## Wednesday, May 25, 2011

### Basic Physics (Thermodynamics) - Pt. 12

Having examined how heat and mechanics are related, and specifically how Newton’s laws give rise to the basic kinetic theory for ideal gases, we now enter the realm of thermodynamics proper. We begin by further inquiring into the link between kinetic theory and temperature, and that we already saw:

PV = 2/3 N(½mv^2)

Which can be compared to what is called the “empirical equation of state for an ideal gas”:

PV = nkT, where k is the Boltzmann constant.

Equating the two:

2/3 N(½mv^2) = N kT

And solving for T, temperature:

T = 2/3k [(½mv^2)]

Which discloses the direct link between temperature and the microscopic behavior of a gas. Thus, temperature T is indeed a direct measure of the average molecular kinetic energy of a gas. We can also write this:

3k T/ 2 = (½mv^2)

Now, the total translational kinetic energy (for all N molecules of a gas) is just:

E = N((½mv^2) = N (3kT/2) = 3 nRT/2

Where we have replaced k using k = R/N_A

Where R is the molar gas constant and N_A is the “Avogradro number”

R = 8.3 J/ mole-K

Now, with these preliminaries out of the way, we can explore further the First Law of Thermodynamics (introduced in the two earlier blogs) but now in terms of the experimental set up shown. Here we have an apparatus consisting of a gas confined by a movable piston such that when heat (Q) is applied (added) using the Bunsen burner, external work W (= P(V2 – V1) ) is done in expanding the contained gas and hence pushing the piston upward. From the First Law:

+Q = +U + delta W or

delta Q = delta U + p(V2 – V1) = p(delta V)

Note again that (delta U) includes translational, rotational and vibrational kinetic molecular energies. The pressure itself P = F(a)/ A where F(a) > mg and A is the area of the piston.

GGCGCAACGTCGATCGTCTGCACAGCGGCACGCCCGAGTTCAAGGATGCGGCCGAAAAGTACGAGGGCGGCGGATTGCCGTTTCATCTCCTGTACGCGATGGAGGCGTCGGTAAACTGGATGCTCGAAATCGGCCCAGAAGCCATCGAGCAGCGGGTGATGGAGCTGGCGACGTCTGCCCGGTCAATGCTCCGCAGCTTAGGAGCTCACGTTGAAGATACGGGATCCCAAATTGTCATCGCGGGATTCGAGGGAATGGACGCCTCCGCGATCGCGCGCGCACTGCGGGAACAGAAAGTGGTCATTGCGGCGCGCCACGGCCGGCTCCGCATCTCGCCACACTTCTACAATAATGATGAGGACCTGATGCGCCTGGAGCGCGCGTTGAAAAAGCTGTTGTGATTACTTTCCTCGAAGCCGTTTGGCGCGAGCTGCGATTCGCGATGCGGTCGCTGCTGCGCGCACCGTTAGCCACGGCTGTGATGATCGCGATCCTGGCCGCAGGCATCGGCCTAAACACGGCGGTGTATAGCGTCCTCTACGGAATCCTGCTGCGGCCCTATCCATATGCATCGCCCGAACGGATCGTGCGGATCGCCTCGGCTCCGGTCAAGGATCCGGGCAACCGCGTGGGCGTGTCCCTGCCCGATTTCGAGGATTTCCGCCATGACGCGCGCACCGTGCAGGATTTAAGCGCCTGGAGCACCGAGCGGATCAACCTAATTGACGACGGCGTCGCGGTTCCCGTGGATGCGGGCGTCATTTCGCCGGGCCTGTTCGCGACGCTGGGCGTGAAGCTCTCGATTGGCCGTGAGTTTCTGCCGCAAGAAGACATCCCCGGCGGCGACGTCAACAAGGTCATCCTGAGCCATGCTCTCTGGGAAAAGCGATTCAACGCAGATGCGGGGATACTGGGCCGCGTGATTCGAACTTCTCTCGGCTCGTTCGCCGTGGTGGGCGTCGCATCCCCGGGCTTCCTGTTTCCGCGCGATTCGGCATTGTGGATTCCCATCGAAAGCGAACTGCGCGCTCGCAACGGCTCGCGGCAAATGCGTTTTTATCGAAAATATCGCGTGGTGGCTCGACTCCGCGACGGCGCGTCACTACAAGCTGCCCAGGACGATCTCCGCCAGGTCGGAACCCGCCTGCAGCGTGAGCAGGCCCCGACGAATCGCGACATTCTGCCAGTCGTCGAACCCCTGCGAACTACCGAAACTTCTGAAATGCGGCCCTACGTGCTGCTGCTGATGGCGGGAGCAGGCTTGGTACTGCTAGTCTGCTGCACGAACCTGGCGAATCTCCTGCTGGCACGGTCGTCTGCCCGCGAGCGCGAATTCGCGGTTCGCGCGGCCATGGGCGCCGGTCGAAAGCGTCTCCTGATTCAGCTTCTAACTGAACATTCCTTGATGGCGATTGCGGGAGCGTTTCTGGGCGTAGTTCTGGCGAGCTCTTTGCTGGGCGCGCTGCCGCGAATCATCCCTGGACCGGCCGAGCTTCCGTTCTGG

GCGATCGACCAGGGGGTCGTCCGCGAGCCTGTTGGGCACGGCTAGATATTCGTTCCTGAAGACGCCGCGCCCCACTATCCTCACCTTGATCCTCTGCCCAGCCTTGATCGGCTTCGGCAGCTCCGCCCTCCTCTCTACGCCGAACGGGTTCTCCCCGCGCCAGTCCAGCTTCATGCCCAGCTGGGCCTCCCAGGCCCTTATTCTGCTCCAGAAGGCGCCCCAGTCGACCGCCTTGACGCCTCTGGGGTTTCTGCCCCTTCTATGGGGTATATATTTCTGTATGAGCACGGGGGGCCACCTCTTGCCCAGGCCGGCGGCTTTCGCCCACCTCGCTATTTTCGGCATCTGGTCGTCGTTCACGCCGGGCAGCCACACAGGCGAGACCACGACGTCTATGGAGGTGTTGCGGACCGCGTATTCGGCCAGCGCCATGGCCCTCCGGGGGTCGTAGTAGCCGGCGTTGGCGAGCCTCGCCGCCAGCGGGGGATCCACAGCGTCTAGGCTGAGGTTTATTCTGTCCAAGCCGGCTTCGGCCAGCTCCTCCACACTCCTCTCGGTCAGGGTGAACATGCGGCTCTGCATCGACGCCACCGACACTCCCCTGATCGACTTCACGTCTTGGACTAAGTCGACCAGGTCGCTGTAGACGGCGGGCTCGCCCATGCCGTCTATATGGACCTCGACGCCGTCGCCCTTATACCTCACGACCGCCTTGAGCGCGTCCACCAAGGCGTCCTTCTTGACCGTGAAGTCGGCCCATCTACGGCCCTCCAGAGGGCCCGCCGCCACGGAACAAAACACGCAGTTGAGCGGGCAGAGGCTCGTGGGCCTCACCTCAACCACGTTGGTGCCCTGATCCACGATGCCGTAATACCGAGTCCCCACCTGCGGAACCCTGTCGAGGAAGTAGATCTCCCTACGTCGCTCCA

Now, consider the experiment in the context of keeping the pressure P constant, then we say the process is isobaric. We also allow that it is reversible, in other words just as I can increase Q to do work to expand the gas, so also I can reduce Q (by lowering the heat of the burner) to decrease the gas.

Given n moles of an ideal gas (taking n = const.) then we can write:

delta Q = n Cp,m (delta T)

where: C p,m = delta Q/ n (delta T)

is the molar heat capacity at constant pressure

Then for an ideal gas, taking only V and T changing:

PV = nR T -> P(delta V) = nR(delta T)

Then:

delta Q = delta U + delta W becomes

n Cp,m (delta T) = n Cv,m (delta T) + nR (delta T)

Since:

n Cv,m (delta T) = delta U

Using some algebra on the earlier equation, and canceling out delta T’s:

C p,m = C v,m + R

Or R = C p,m - C v,m

In other words, the molar gas constant R is the difference between the molar specific heat capacity at constant pressure and the molar specific heat capacity at constant volume.

Sample Problem:

One mole of a gas has a volume of 0.0223 cubic meters at a pressure P = 1.01 x 10^5 N/m^2 at 0 degrees Celsius. If the molar heat capacity at constant pressure is 28.5 J/mol-K find the molar heat capacity at constant volume, C v,m.

Solution:

We have: PV = nRT and

R = PV/T = [(1.01 x 10^5 Pa) (0.0223 m^3)]/ 273 K

Note: that 0C = 273 Kelvin (K) and for pressure, 1 Pa (Pascal) = 1 N/m^2

Then R = 8.3 J/ mol K

So:

C v,m = C p,m – R = (28.5 – 8.3) J/mol K = 20.2 J /mol K

20 g of a gas initially at 27 C is heated at a constant pressure of 101 kPa (kiloPascals), so its volume increases from 0.250 m^3 to 0.375 m^3. Find:

a) the external work done in the expansion

b) the increase in the internal energy U

c) the quantity of heat supplied (Q) to achieve the expansion.